The interns have arrived.
You know them by their youth, the puzzled glances around the office and the misplaced shame in the question, "Do you know where the bathroom is?"
The college women may be wearing skirts that are a bit too short for the office, and there is always the college man who thinks casual Friday means wearing an American Eagle Outfitters T-shirt, cargo shorts and flip-flops. (It really doesn't).
For employers, unpaid college interns also can be a legal liability.
Interns who are paid for their work, who really qualify more as summer help, are free to take on whatever duties an employer needs. But those interns who are working for free in exchange for college credit can act as chum for circling labor lawyers.
Fox Searchlight Pictures found this out with "Black Swan."
While Natalie Portman was in front of the camera in the role that won her an Academy Award, dozens of unpaid interns were working for free in roles for which they should have been paid, according to the complaint filed in September 2011 in the U.S. District Court for the Southern District of New York.
In the case, which is still ongoing, the interns said they performed bookkeeping work, acted as production assistants and even cleaned the offices.
"Unpaid interns are becoming the modern-day equivalent of entry-level employees, except that employers are not paying them for the many hours they work. This practice runs afoul of basic wage-and-hour laws," the lawsuit states.
Peter Ennis, a labor lawyer with Downtown-based firm Buchanan Ingersoll who is not involved in the Fox Searchlight case, said industries in which young people desperately want to get a foot in the door have repeatedly run into problems with their use of unpaid interns. He said problems have arisen in entertainment, media, publishing, financial services and at local market television stations where interns are doing work that should be paid.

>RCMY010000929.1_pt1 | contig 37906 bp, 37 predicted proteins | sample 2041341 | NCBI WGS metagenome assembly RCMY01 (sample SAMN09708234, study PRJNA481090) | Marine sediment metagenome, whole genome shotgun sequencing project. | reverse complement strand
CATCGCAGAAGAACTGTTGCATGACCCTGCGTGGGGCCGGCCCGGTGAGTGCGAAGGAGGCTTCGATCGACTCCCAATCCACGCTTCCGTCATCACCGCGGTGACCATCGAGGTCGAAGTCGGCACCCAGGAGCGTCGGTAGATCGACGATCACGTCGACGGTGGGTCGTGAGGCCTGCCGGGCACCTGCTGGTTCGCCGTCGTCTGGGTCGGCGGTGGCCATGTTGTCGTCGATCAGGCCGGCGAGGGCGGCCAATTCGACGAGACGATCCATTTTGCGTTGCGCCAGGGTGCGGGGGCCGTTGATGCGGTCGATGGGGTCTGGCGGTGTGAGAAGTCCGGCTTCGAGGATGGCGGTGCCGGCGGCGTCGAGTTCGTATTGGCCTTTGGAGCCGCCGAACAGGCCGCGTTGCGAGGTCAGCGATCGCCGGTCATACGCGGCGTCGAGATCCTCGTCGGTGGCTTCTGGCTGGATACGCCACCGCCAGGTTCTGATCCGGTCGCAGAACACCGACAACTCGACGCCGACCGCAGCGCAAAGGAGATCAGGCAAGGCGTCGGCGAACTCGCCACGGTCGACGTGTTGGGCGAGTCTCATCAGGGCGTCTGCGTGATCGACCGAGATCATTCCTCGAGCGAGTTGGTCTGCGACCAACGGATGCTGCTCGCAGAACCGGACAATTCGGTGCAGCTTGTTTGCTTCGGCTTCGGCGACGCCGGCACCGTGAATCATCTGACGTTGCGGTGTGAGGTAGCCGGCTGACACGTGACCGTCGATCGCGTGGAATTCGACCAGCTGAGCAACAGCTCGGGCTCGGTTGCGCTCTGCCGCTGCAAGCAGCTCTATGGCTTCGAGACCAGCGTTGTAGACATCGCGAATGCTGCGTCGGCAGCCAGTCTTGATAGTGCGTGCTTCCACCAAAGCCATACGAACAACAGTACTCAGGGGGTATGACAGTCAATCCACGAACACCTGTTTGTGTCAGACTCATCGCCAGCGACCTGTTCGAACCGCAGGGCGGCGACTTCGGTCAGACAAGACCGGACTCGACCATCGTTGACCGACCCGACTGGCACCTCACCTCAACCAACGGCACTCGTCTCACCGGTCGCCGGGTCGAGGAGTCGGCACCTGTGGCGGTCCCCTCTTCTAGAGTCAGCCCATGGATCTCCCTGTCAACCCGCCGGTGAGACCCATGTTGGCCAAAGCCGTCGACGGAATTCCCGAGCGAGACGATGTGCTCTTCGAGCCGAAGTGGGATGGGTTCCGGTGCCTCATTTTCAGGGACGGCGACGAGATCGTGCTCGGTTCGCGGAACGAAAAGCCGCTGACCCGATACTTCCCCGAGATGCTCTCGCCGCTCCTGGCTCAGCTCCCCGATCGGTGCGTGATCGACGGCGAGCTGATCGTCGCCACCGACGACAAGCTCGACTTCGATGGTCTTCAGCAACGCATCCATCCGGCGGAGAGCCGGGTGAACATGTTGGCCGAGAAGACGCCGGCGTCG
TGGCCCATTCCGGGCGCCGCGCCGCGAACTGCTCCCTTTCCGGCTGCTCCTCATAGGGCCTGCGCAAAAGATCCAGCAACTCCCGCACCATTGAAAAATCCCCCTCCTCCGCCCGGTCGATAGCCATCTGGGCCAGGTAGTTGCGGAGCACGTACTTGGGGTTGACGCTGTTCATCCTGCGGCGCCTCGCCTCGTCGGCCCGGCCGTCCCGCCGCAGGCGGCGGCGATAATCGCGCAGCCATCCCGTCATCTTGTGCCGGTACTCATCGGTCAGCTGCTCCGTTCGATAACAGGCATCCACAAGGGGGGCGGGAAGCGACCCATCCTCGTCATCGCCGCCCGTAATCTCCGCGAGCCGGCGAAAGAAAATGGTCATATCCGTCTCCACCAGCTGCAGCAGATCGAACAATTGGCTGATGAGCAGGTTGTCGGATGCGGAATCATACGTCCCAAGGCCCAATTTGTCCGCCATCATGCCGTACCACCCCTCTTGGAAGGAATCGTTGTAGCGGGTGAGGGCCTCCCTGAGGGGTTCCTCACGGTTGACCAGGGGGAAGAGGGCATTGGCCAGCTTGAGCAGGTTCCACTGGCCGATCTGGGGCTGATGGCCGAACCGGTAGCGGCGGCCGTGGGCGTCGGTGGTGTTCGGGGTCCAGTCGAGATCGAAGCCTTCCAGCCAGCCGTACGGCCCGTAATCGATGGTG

"You cannot use unpaid interns to simply fill in for employees," Mr. Ennis said.
That is true even if the interns themselves want to work for free, which many do to get the experience. The law is clear that the primary beneficiary of an unpaid academic internship has to be the intern, Mr. Ennis said.
If interns are doing work that is normally the work of staff, then they have a right to file a complaint with the National Labor Relations Board or a civil lawsuit. The case against Fox Searchlight was filed by two interns, but as a class action.
The U.S. Department of Labor has said unpaid internships must meet six criteria:
• The internship, even though it includes actual operation of the facilities of the employer, is similar to training that would be given in an educational environment;
• The internship experience is for the benefit of the intern;
• The intern does not displace regular employees, but works under the close supervision of existing staff;
• The employer derives no immediate advantage from the activities of the intern and, on occasion, its operations may actually be impeded;
• The intern is not necessarily entitled to a job at the conclusion of the internship; and
• The employer and the intern understand that the intern is not entitled to wages for the time spent in the internship.
John A. Challenger -- CEO of Challenger, Gray & Christmas, a Chicago based outplacement consulting firm -- said companies are moving away from unpaid internships.
Instead of a teaching opportunity, he said, Human Resources departments in companies across the country are seeing summer internships as a way to test talent they might hire after graduation.
Ann Belser: email@example.com or 412-263-1699.